Temporomandibular joint ankylosis (TMJa) is characterized by immobility of the temporomandibular joint together with the formation of an osseous, fibrous, or fibro-osseous mass fused to the base of the skull. TMJa is commonly caused by trauma, local or systemic infection, or systemic disease such as ankylosing spondylitis, rheumatoid arthritis, or psoriasis, and it may also arise after TMJ surgery . TMJa may induce oral dysfunction and, especially during the growth stage, may cause deformities of the mandible and maxilla. TMJa in children is uncommon, and it is especially challenging for oral surgeons not only because of the technical aspects of the surgery but also because of the difficulty of predicting any impact of the surgery on the patient’s growth . Regardless of the type of surgery selected for TMJa, the first step in the surgical treatment of TMJa is an extended resection of the ankylosed bone. However, the removal of a sufficient amount of ankylosed bone is extremely difficult and highly risky . In addition, bone adhesion further complicates the anatomical structure of the TMJ.
Recent technological advantages have contributed significantly to surgical outcomes. For example, improved navigation systems can accurately indicate critical anatomical structures and identify the safest way to approach the target and the best orientation for safely performing surgery . TMJ surgery carries a risk of brain damage, but computer-assisted navigation systems have recently been reported to be useful guides for complicated oral and maxillofacial surgeries . Real-time intraoperative positioning can be tracked with such a navigation system, and therefore correlations between the preoperative design and the intraoperatively encountered anatomy can be assessed. We here report our use of a computer-assisted navigation system in TMJa surgery in a 7-year-old girl.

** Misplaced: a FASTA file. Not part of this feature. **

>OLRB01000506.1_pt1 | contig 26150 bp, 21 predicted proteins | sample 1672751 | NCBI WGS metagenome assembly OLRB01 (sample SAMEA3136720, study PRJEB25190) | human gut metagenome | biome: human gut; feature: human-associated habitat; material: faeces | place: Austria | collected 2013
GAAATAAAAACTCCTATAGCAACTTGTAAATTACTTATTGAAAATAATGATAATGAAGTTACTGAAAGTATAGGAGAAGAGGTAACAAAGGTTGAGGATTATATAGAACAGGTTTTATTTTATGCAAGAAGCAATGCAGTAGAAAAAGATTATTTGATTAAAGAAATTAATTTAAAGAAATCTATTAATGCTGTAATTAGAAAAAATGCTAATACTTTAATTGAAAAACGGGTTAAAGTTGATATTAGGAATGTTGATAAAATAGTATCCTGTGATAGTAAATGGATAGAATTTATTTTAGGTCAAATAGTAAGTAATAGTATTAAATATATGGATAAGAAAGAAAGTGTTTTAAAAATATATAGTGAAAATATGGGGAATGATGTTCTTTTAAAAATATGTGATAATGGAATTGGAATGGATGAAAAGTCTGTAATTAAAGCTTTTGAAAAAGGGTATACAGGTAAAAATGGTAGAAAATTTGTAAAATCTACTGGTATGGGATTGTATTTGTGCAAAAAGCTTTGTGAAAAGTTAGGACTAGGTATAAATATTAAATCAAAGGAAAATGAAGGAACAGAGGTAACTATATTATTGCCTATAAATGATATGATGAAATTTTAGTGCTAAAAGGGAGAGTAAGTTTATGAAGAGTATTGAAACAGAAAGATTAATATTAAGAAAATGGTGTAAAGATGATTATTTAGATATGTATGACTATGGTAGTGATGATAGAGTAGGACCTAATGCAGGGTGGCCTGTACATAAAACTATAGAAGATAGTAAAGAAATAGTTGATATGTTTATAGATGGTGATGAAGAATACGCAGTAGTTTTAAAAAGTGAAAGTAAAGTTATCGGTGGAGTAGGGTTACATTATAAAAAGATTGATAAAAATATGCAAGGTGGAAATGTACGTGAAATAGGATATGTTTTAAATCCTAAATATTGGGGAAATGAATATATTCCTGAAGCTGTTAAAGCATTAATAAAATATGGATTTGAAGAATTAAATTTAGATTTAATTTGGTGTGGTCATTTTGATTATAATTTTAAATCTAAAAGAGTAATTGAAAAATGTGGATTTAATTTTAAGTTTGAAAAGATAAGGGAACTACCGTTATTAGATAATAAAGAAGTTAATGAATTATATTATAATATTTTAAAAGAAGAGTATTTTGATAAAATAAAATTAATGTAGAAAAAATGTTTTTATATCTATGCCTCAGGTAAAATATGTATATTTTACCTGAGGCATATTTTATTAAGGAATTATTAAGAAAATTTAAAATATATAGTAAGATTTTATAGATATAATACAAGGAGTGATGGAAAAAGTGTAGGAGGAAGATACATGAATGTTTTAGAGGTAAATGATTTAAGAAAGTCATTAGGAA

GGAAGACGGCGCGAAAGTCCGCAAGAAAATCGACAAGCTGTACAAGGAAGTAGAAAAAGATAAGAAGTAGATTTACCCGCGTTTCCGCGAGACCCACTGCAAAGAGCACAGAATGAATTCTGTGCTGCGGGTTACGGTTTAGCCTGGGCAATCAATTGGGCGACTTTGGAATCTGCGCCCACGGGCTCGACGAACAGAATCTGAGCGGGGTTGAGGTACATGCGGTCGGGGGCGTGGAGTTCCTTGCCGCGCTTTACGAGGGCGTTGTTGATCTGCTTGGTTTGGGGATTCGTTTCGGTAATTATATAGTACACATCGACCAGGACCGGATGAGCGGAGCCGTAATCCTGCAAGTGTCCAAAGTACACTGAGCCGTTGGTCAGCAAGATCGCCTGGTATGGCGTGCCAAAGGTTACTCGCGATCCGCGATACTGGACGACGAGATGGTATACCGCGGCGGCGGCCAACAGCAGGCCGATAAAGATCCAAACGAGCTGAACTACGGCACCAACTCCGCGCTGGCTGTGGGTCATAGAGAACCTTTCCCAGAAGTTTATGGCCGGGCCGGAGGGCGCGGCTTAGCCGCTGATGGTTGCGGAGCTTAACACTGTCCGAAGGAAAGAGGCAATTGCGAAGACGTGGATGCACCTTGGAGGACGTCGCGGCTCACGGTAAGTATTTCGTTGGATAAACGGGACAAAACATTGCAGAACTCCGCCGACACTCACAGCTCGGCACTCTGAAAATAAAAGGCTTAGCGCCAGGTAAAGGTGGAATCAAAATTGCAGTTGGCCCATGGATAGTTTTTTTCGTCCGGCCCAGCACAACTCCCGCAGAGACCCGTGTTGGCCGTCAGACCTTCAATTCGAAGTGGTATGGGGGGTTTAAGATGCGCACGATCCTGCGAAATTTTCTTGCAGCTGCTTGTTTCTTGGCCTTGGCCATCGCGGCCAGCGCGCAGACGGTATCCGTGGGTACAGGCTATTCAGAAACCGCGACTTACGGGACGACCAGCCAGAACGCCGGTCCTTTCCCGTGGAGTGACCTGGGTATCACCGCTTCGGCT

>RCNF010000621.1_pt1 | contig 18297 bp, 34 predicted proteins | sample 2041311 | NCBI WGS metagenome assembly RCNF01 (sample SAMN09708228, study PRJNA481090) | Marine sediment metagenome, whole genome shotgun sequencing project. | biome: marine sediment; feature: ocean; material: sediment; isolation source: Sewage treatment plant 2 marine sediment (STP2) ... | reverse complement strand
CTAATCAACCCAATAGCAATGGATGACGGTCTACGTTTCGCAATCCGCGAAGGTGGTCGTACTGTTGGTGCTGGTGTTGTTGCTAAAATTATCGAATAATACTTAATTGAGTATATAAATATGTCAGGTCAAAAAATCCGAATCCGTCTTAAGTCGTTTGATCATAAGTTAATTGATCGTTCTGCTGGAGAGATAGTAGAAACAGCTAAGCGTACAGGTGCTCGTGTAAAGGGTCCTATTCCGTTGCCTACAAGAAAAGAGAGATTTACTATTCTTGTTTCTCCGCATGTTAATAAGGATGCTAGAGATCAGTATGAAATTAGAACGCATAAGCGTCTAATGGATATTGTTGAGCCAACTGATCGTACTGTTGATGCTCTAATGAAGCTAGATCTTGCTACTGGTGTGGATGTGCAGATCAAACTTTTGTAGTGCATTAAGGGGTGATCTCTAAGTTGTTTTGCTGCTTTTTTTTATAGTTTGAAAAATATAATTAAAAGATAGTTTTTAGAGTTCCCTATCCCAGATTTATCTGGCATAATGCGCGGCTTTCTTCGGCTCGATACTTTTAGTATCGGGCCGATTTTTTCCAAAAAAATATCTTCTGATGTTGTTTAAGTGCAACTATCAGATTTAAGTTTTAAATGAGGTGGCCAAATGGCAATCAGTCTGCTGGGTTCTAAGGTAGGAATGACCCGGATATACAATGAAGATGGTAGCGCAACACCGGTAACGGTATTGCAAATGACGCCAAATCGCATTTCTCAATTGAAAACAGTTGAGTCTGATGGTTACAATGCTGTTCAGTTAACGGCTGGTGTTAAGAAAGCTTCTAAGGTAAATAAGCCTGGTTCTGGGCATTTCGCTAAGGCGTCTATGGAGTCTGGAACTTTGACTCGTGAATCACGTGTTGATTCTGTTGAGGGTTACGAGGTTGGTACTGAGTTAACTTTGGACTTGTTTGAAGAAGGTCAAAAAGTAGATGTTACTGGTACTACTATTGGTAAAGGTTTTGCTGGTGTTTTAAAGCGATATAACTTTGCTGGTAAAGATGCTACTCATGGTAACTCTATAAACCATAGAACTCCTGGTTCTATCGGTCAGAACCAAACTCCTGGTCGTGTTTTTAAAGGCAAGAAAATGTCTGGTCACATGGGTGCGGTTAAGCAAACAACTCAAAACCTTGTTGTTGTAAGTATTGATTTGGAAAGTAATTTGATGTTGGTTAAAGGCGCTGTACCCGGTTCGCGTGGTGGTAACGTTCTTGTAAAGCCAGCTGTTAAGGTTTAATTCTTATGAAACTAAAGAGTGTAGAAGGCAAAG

In 2012, a 7-year-old Japanese girl was referred to our hospital owing to difficulty opening her mouth following a facial bruise caused by a fall from a pull-up bar that occurred in August 2010. Initially, she underwent observation, and gradually her mouth-opening became more restricted. At her first visit, her maximum aperture was 13 mm and the movement of the right mandible was severely restricted (Fig. 1). The opening mainly involved a rolling movement, and no gliding was observed. There were no special medical, family, or psychosocial histories related to this patient. Her panoramic radiography and computed tomography (CT) scans demonstrated left condyle deformation caused by bone addition as well as a severe loss of joint space (Fig. 2). On magnetic resonance imaging, the joint cavity and articular disk were not visible. Based on these findings, we diagnosed left TMJa.